I look forward to the weekend because I get to play. Not that we don’t have plenty of fun at our actual weekday, paying gig – putting out GRIT and our other magazines – and I am eternally grateful for work I love that pays the bills. But weekend play is different. For one thing, I get to play music – at a couple of jam sessions that have been going on for years, and also in practice with my band, which has also been going on for years.
But my best weekend time is getting to play with my Little Guys, which these days include Bob Dog (above), Cutie-Patootie (CP, below) and the Ace of Kittens. I never intentionally set out to have an all-male pet herd, but right now, I’m surrounded by boy-ohs.
It’s a bit annoying that they don’t have the distinction “weekend” and insist that 5:30 a.m. is still a great time to get me out of the sack. I’m often able to bribe them with an early morning feeding and get an extra hour or so of shut-eye, but basically, with the boys, the day starts early.
And once I’ve had coffee, their noses take us all for a walk. They HAVE to get out and smell the world, in vivid detail, and for some reason, it all goes better with me walking along beside them. I sometimes throw them out the front door and growl, like a character from Dickens, “PLAY, dammit,” but they just circle the door hopefully until I start putting on my outside shoes and getting my jacket. Then we’re off and running.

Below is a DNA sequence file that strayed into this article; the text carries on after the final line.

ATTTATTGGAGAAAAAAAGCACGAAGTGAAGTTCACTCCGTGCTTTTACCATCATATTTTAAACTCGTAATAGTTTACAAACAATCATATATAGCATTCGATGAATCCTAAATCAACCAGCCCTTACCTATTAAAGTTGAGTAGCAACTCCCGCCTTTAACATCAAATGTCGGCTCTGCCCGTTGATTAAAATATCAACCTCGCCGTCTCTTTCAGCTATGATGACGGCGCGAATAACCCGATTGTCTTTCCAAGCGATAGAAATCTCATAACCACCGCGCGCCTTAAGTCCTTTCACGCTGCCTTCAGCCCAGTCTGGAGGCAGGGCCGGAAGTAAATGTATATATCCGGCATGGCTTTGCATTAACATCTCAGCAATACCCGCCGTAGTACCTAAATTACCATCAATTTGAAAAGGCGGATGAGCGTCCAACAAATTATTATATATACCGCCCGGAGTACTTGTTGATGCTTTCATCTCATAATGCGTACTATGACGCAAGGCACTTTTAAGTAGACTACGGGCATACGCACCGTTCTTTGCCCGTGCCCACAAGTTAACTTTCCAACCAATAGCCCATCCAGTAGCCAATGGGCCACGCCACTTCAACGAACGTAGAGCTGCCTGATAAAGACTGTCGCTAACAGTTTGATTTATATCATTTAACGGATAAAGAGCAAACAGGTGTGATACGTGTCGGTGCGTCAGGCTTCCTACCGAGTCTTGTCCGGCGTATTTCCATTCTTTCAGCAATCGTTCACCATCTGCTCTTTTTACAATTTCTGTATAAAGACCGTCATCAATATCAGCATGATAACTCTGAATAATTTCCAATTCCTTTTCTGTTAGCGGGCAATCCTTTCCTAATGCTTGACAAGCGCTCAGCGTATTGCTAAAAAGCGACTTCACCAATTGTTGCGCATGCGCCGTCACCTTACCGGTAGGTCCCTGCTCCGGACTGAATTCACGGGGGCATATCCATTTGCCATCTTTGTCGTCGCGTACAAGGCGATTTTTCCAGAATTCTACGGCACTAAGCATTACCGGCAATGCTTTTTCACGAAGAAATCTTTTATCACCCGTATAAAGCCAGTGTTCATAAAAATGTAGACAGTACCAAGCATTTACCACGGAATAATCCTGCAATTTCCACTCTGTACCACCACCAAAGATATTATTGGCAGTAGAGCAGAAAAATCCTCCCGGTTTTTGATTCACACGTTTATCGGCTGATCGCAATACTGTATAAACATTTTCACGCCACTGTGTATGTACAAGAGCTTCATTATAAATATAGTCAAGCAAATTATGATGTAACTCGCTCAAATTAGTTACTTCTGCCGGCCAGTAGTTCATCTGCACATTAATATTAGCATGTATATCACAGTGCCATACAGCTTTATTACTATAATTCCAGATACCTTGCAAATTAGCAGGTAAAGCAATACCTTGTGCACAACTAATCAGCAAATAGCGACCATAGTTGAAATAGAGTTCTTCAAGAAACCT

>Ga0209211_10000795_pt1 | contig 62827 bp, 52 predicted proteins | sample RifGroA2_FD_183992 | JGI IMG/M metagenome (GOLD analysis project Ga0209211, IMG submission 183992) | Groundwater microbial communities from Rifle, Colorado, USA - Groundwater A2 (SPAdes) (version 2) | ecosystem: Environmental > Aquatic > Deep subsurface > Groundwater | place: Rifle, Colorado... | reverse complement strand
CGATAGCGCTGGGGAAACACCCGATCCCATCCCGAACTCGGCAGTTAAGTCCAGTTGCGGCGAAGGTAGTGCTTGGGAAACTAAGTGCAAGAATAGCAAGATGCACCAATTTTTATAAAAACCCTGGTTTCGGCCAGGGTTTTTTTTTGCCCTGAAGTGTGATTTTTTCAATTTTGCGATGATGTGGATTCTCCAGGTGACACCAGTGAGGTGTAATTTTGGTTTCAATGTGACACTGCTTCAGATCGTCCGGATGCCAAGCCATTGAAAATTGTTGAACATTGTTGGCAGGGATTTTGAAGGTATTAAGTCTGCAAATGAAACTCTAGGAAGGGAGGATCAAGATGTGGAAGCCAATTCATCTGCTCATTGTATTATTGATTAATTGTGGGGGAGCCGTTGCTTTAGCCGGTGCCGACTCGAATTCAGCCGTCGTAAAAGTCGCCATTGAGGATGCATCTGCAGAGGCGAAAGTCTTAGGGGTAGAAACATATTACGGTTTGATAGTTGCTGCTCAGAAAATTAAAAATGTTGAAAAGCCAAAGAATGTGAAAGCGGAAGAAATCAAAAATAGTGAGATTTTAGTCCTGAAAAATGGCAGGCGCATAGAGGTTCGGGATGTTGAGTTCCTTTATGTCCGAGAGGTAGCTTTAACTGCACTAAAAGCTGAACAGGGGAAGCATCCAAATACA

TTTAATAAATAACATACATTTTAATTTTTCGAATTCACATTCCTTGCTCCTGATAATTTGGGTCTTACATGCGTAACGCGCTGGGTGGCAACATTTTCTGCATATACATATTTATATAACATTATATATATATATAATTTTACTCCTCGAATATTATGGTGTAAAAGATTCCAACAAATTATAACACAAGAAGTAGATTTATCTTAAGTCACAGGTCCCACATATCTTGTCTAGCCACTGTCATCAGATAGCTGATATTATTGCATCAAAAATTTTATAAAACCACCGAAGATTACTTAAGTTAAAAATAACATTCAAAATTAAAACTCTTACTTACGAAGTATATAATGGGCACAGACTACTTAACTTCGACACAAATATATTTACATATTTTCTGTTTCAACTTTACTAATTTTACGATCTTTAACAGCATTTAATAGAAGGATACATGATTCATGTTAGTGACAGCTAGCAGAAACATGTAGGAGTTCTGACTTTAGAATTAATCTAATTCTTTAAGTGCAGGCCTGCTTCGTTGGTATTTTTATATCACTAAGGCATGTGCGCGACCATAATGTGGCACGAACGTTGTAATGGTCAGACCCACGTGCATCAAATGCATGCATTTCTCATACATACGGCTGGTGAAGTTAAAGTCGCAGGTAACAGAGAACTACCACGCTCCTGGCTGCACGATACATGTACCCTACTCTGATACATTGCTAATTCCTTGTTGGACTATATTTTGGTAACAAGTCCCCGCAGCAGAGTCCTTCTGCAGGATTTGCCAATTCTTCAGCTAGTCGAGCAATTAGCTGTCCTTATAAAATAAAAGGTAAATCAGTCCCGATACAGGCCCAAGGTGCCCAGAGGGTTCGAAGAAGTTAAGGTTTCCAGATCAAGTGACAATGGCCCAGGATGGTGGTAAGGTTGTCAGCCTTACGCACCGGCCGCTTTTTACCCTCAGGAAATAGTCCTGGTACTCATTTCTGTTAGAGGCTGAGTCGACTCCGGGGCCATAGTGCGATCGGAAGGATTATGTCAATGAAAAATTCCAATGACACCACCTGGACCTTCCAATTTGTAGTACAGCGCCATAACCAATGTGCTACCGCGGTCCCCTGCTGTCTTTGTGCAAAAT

This morning the weather was chilly but delightful, and they coaxed me into a walk around the entire perimeter of the place, which worked out to about 40 minutes at a good clip. When we got back, I gave them rawhide chews, which CP is much more interested in having me throw than in him actually chewing. So we played toss and find for several minutes. Then the cat decided that he needed to jump in the middle of things and he and CP went at it for a while, tearing around the house in hot pursuit of each other. I sat beside Bob Dog, who is very elderly and can neither see nor hear very well. Everything comes as a surprise to him these days, and a bullet-train encounter with a cat and a 30 lb. cockerdoodle is just no fun for anyone. So I took the opportunity to sit and brush him and deflect the worst of the rambunctiousness, and we had a nice visit while they went at it.
I ended up spending nearly two hours playing with the boys, including making their food for the week. I suppose some people might think all this is time wasted. But on several occasions during our morning romp, they made me laugh out loud, and during the whole time, I didn’t think about bailouts or bombardments or investments gone bad. And that’s very, very good.
On my way to work Friday, I found another sweet dog by the side of the road (a few weeks ago, it was a little schnauzer mix who who ended up in a “forever home” with two of my good friends at work). This week’s find didn’t have such a happy ending: Someone had just put this dog (an older yellow Lab) out, apparently because she was too ill or expensive or too much of a hassle to take care of anymore. My vet said there really wasn’t much that could be done for her, so we mutually agreed that euthanizing her was the only humane choice.
I wonder this morning as I remember her sweet, confused face looking up at me from that ditch, if she ever brought anyone even a fraction of the pleasure and sweetness my guys bring me on a daily basis. And I wonder how someone could repay such sweetness with such harshness. I sure hope life is kinder to whoever left her there than they were to her.
And I am even more grateful than usual for my sweet, exuberant buddies, who always get my body moving and my heart going again.